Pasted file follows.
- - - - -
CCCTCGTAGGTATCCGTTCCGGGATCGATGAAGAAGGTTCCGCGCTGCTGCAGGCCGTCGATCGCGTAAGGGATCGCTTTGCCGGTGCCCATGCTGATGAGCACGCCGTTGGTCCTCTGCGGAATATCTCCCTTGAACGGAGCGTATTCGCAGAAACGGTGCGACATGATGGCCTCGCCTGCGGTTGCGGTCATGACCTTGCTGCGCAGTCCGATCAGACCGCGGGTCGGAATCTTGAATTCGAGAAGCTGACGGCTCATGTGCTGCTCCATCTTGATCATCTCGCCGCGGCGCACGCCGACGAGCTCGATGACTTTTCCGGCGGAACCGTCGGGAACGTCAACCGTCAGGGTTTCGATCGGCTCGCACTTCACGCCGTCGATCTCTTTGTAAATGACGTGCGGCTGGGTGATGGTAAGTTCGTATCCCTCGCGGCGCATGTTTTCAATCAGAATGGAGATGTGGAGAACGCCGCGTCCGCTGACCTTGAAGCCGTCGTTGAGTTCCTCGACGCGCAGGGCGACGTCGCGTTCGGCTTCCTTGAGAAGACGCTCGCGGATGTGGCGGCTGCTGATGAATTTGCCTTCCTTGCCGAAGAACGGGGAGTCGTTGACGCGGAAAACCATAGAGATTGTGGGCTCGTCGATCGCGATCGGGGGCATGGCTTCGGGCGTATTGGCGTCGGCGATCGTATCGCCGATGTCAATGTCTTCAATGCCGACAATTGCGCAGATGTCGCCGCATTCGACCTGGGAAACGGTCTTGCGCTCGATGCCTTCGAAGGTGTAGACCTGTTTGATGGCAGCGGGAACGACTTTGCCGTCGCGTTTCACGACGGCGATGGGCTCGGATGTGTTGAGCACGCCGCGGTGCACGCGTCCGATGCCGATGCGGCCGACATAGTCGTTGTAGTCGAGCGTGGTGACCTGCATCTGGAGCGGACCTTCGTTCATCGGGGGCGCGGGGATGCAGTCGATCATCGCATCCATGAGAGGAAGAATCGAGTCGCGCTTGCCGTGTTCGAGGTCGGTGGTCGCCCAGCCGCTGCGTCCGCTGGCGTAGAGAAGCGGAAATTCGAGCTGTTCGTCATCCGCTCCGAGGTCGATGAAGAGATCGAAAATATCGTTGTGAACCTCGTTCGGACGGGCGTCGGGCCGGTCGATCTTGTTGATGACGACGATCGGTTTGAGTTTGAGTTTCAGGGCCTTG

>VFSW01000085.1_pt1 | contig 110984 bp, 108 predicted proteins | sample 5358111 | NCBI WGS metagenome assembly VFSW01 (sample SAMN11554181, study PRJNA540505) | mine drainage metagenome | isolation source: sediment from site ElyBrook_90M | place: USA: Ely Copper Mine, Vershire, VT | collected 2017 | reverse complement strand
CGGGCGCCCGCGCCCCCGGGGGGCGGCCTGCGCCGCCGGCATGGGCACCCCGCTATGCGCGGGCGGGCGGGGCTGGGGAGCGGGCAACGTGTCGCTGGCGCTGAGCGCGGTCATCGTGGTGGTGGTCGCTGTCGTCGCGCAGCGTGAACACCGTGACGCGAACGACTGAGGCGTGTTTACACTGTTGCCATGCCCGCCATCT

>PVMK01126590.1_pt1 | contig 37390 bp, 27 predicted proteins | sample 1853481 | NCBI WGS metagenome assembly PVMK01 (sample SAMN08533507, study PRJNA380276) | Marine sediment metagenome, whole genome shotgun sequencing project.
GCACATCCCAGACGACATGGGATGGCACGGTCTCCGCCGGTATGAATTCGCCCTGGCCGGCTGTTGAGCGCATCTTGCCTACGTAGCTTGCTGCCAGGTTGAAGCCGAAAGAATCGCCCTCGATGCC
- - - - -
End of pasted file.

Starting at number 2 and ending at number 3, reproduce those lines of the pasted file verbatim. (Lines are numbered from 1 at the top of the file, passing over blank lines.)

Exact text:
>VFSW01000085.1_pt1 | contig 110984 bp, 108 predicted proteins | sample 5358111 | NCBI WGS metagenome assembly VFSW01 (sample SAMN11554181, study PRJNA540505) | mine drainage metagenome | isolation source: sediment from site ElyBrook_90M | place: USA: Ely Copper Mine, Vershire, VT | collected 2017 | reverse complement strand
CGGGCGCCCGCGCCCCCGGGGGGCGGCCTGCGCCGCCGGCATGGGCACCCCGCTATGCGCGGGCGGGCGGGGCTGGGGAGCGGGCAACGTGTCGCTGGCGCTGAGCGCGGTCATCGTGGTGGTGGTCGCTGTCGTCGCGCAGCGTGAACACCGTGACGCGAACGACTGAGGCGTGTTTACACTGTTGCCATGCCCGCCATCT